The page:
“Don’t fuck with Jack Murphy!” That’s “Murphy’s Law,” and as you can imagine, it gets violated quite a lot, since strict adherence would surely result in the dullest Charles Bronson movie ever. MURPHY’S LAW, one in a long line of action movies Bronson made for Cannon during the 1980s, is also the least grim of the series, containing less sleaze and more humor than the rest.
You’ve seen Los Angeles police detective Jack Murphy (Bronson) before. He’s a burned-out alcoholic cop with a stripper ex-wife (43-year-old Angel Tompkins, who looks great in her topless scenes), a loyal partner (Robert F. Lyons, also with Bronson in 10 TO MIDNIGHT) and a lieutenant who yells a lot and tells Murphy, “You look like shit!”
Murphy’s problems get a lot worse when he is arrested for the murder of his ex and her new boyfriend and handcuffed to an extremely foulmouthed teen car thief (Kathleen Wilhoite). He’s being framed by the unstable and recently paroled Joan Freeman (Carrie Snodgress), who’s killing everyone she holds responsible for her prison stay and framing Murphy for the murders. Murphy, still attached to Wilhoite (ROAD HOUSE), escapes in an attempt to clear his name while staying one step ahead of both the law and a vengeful mob boss (Richard Romanus).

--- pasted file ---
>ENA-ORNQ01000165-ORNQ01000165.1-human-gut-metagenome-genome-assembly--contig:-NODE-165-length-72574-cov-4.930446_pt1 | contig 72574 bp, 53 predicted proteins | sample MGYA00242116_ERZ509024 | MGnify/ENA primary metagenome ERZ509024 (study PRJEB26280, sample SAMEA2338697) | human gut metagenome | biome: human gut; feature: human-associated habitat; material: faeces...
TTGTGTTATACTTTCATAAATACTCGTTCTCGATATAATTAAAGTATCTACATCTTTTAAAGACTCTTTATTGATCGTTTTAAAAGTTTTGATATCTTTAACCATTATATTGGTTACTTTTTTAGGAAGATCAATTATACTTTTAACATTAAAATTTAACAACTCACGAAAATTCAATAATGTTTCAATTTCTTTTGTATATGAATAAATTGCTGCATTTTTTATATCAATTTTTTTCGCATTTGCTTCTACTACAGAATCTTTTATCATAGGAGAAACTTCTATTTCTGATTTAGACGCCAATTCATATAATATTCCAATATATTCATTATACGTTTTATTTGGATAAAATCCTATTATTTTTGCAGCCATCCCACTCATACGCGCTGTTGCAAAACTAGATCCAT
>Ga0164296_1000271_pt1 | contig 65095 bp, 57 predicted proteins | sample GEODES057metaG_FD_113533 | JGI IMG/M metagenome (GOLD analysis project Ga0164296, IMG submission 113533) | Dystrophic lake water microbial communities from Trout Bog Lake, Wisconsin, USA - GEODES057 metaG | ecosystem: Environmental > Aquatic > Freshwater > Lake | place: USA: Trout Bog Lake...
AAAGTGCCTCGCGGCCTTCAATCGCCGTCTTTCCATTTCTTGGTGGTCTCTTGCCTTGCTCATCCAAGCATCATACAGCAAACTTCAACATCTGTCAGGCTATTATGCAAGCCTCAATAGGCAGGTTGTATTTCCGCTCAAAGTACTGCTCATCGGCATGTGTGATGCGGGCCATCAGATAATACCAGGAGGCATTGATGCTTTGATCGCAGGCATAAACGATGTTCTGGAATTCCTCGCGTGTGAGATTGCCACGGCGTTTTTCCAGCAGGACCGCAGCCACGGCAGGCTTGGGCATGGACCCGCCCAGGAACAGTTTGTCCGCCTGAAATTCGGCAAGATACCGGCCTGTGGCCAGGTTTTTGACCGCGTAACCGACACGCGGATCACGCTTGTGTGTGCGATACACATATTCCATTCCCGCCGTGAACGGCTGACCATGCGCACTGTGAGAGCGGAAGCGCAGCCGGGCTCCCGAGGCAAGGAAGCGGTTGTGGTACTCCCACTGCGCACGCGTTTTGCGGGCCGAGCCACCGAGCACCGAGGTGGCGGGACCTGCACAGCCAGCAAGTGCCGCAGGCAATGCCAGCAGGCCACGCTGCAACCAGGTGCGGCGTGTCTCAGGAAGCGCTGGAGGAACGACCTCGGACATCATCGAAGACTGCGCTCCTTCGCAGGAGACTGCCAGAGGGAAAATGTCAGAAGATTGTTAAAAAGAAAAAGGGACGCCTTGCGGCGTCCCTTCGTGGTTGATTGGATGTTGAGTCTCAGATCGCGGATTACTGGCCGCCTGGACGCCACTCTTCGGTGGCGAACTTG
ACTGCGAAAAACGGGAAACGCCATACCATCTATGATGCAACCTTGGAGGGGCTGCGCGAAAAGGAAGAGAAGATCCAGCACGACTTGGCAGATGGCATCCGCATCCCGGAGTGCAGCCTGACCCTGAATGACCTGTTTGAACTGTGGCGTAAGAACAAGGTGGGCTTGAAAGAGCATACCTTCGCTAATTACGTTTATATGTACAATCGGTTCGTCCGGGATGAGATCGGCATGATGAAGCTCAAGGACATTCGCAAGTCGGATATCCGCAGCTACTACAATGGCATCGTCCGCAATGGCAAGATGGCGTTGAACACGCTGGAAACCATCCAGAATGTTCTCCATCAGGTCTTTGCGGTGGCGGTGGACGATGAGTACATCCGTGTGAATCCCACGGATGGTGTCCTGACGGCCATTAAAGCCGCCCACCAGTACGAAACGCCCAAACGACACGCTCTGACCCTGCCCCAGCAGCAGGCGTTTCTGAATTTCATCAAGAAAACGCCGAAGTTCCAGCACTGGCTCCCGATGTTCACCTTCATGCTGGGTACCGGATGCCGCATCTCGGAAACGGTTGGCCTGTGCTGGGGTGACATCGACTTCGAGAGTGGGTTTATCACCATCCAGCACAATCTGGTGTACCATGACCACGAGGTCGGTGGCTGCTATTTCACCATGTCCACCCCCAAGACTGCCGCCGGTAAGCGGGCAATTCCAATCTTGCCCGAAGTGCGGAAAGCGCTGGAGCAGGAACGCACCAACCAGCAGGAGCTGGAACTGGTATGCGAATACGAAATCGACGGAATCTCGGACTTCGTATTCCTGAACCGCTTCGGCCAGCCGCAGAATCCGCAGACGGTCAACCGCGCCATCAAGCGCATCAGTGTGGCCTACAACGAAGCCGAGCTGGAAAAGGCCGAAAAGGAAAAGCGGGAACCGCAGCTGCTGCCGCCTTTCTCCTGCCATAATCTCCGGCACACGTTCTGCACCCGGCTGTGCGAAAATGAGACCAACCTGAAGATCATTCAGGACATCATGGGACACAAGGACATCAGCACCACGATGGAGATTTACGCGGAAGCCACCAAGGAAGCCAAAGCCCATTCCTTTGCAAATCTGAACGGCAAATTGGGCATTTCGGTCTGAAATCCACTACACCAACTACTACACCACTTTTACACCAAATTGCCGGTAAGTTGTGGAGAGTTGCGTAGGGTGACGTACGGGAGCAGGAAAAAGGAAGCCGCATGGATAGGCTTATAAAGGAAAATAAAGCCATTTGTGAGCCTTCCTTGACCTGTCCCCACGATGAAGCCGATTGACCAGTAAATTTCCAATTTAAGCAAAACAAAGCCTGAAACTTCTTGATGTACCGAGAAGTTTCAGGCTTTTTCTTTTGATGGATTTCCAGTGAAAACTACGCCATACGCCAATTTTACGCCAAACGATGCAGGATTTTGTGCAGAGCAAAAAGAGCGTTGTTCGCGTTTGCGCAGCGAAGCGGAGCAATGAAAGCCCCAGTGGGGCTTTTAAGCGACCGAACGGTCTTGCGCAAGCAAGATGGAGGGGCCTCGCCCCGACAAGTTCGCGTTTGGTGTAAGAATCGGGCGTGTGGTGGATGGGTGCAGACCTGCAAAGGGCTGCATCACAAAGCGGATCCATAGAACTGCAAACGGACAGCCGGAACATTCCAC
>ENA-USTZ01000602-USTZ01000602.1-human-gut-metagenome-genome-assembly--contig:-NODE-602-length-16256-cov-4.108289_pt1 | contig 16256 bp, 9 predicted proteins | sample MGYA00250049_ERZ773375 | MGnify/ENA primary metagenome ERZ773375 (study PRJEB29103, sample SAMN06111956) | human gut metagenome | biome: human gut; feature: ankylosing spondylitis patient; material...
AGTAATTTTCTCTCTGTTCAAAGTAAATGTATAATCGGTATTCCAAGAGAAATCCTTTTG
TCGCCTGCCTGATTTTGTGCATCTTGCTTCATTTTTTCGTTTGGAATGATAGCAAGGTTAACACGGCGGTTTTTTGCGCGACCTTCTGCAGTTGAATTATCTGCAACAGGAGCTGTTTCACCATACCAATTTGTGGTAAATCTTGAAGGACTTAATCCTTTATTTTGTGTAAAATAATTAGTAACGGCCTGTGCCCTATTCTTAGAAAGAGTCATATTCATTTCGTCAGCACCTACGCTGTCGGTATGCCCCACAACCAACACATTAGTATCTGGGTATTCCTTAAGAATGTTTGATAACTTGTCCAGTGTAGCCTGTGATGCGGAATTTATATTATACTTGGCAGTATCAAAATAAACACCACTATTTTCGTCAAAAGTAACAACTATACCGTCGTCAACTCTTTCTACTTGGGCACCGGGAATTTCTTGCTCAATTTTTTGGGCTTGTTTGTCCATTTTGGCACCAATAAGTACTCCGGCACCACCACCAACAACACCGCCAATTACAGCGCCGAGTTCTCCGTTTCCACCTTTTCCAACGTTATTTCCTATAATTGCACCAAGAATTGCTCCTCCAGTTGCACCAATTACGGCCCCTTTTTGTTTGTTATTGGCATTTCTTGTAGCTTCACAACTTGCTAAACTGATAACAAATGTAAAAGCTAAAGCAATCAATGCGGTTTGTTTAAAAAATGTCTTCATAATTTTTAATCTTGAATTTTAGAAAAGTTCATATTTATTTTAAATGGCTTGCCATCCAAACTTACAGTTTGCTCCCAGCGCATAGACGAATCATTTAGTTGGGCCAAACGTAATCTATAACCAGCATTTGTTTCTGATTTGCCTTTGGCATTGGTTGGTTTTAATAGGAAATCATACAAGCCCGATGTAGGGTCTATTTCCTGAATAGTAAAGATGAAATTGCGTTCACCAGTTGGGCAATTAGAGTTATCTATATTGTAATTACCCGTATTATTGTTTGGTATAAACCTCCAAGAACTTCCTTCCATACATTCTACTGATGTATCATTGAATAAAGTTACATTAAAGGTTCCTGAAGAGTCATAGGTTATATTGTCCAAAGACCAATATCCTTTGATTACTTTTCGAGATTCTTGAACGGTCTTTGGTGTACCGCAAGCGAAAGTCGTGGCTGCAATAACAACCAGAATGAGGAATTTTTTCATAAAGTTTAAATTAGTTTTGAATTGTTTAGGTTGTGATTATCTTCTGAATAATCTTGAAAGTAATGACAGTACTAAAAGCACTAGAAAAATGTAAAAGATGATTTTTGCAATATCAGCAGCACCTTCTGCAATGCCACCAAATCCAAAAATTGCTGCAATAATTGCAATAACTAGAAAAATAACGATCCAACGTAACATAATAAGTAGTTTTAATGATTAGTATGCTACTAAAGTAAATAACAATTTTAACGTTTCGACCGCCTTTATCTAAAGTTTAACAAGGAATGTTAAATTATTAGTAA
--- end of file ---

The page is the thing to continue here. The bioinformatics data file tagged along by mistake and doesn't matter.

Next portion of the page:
One thing’s for certain. MURPHY’S LAW must be the fastest-paced of Bronson’s Cannon oeuvre. A car smashes into a diner. A helicopter crashes into a barn (one populated with shotgun-wielding pot farmers, coincidentally enough). The body count is high. The bloody final confrontation takes place in Los Angeles’ famed Bradbury Building and finds Bronson deftly dodging crossbow bolts.
The sure-handed direction by Thompson, who worked with Bronson nine times, keeps your interest from flagging, but Bronson is more interesting than you might initially think. Murphy is shaded in gray, torturing himself night after night by watching his ex-wife stripping for “horny lowlifes” (“You know what you look like up there? A whooooooore!”), but smart enough—and tough enough—to battle his way out of enough jams to tax even the most intrepid alcoholic movie cop.
Wilhoite is a weakness—and a major one, since she’s on-screen more than anyone else besides Bronson. Unable to open her mouth without a string of juvenile curses like “snotrag” and “sperm count” emerging, Wilhoite struggles with a screenplay that makes her character not very likable and an absurd romantic interest for Bronson; the brief sexual banter between her and the 65-year-old Bronson is creepier than it is sweet.